Developers get pushback on plans for 400-unit apartment complex in Tarpon Springs

Developers want to build more than 400 apartments along the Anclote River in Tarpon Springs, but some environmentalists said it would push out wildlife and add more traffic to an already busy area. 

The proposed development by the Morgan Group out of Texas would build 404 new apartments on U.S. 19 North. The plan includes building five four-story structures with two access points from the highway. On Tuesday, city commissioners listened to the developer’s proposal and the city’s assessment of the plan in a public hearing for its first reading. But the plan comes with strong pushback from environmental advocates.

"This is an area that needs to be preserved not only for our environment but for our future," said Peter Dalacos, president of the Friends of the Anclote River, an environmental group, and Concerned Citizens of Tarpon Springs.

City council members heard plenty of concerns, and the meeting ended after midnight. They have yet to vote on the plan, and will meet again Wednesday night to finish and vote on the development plan.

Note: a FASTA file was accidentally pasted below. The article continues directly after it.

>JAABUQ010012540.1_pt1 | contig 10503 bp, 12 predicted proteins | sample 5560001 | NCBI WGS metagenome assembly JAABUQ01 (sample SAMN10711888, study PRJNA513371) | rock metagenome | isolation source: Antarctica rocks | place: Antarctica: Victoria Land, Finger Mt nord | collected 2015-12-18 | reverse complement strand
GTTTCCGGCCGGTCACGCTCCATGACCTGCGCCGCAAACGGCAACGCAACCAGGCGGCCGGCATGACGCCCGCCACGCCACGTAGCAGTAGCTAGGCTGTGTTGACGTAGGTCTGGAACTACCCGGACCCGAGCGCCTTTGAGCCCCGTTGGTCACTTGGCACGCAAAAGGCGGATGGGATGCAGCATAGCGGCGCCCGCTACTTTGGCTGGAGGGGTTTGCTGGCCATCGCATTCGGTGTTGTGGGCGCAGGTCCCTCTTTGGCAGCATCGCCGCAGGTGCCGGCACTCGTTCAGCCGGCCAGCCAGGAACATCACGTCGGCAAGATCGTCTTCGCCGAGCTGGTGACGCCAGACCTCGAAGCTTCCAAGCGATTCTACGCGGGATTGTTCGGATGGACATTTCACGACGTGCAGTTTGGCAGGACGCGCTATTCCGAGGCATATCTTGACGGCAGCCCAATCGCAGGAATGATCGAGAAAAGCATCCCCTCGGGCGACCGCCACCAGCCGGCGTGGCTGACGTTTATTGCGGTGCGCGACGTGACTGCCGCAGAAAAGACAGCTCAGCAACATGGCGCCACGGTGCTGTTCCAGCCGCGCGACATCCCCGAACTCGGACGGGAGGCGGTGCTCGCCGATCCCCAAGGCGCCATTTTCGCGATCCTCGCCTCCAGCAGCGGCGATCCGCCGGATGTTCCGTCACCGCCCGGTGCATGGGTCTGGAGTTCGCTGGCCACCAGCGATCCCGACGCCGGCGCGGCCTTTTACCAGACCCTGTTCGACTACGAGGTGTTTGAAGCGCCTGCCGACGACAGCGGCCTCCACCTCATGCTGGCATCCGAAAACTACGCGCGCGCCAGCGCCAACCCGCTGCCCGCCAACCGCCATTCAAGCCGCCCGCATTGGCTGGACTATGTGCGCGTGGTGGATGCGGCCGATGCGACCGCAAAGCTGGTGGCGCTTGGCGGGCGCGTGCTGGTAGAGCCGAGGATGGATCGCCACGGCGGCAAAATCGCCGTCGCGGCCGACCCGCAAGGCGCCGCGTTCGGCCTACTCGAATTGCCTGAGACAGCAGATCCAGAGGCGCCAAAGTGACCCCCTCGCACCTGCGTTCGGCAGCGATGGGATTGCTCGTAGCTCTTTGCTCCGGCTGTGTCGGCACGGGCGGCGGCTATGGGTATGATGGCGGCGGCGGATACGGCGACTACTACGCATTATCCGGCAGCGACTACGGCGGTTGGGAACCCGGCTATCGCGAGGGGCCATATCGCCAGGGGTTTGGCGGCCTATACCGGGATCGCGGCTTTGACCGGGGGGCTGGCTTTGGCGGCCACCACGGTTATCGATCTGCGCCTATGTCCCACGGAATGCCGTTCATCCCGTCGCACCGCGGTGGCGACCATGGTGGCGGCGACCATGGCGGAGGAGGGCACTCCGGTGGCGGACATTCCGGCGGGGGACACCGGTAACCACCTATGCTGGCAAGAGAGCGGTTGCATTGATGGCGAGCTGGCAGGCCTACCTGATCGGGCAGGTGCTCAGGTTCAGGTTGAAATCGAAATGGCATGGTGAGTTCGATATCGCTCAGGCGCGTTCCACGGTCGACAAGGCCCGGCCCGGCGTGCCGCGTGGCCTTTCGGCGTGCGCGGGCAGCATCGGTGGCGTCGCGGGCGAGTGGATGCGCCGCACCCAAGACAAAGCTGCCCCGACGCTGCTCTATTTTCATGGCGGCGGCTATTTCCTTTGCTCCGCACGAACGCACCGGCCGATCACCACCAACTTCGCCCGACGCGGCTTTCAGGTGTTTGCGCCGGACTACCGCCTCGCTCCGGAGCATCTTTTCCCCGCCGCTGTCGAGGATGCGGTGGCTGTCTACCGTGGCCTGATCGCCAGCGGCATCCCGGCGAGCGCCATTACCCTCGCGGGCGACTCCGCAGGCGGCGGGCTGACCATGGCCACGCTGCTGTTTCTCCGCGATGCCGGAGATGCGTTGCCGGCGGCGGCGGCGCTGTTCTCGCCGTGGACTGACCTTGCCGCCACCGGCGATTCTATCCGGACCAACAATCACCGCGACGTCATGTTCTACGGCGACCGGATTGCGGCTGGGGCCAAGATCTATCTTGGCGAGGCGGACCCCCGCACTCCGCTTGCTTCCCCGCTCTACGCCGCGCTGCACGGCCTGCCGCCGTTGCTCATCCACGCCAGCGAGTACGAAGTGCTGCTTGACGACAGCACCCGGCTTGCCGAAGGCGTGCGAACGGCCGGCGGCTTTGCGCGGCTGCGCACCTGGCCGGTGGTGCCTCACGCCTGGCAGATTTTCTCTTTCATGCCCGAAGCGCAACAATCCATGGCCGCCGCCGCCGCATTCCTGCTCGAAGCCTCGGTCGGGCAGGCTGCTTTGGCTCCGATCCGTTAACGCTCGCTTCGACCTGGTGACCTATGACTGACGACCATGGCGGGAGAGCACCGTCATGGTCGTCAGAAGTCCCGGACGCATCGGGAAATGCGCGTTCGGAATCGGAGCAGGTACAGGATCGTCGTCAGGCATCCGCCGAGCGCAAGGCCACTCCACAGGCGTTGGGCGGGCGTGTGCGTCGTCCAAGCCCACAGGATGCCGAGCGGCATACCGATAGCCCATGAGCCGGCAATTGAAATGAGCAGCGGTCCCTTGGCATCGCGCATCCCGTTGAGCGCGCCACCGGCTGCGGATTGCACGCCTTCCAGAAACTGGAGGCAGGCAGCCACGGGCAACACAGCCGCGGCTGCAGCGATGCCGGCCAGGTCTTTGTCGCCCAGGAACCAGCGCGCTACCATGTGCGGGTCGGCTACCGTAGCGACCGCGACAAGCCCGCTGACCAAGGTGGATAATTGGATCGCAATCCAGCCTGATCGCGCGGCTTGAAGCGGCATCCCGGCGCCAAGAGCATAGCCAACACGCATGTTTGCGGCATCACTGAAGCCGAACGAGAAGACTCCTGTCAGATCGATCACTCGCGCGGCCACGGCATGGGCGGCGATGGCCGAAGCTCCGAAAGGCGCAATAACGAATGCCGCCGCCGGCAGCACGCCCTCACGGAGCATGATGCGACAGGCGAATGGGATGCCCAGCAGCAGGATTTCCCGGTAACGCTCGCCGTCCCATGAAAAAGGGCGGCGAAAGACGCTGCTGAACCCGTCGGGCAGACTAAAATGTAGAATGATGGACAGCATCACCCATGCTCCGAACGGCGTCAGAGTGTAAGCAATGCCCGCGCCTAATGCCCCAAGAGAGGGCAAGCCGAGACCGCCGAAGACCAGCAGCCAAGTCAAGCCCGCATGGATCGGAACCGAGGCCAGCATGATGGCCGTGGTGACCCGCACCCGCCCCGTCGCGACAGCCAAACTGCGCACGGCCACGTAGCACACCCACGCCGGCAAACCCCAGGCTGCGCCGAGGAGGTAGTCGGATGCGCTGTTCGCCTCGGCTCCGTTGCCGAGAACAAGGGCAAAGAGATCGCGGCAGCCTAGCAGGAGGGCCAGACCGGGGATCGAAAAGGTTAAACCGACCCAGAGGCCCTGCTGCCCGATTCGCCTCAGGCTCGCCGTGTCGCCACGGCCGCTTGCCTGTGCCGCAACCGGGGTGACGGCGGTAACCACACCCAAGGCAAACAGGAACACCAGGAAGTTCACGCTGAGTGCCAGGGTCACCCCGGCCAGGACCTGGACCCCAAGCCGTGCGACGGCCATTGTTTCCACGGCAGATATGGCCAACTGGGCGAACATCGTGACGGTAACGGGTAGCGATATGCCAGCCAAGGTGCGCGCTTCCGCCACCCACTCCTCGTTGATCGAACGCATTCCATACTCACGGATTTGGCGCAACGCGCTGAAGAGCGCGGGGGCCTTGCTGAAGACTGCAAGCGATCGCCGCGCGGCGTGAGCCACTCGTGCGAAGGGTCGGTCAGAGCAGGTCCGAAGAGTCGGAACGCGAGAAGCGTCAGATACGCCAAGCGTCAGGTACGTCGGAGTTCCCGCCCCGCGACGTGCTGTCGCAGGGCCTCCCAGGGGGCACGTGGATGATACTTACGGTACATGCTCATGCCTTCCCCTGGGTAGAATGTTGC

Dalacos and dozens of other residents protested the potential 64-acre development at Tuesday’s meeting. Environmental advocates and concerned residents said the coastal storm area is home to eagles, gophers, and other wildlife.

"This is one of the last large parcels of land in Pinellas County that is undeveloped. Pinellas County is the most densely populated in our state. We cannot afford to lose our last remaining undeveloped land," said Jacqui Turner, a Tarpon Springs resident. "This is a precious resource that’s gone forever."

The Anclote Harbor development plan would develop about 18% of the 64-acre property, preserving about 35 total acres of wetlands and upland habitat. But there are concerns about sea-level rise and high flooding risk, and some residents said additional traffic to the area is alarming.

"The traffic in the mornings is backed up going south and in the afternoons it’s backed up going north. Everybody knows how bad the traffic is there," said Dalacos.

While the city decides whether to move the project forward, some residents said the land should stay as is.

"It’s not the right development for this land and for Tarpon. We’ve had citizens come out not only tonight but for quite frankly years trying their best to protect this land," said Turner.

A second reading for the proposed development is scheduled for November 9.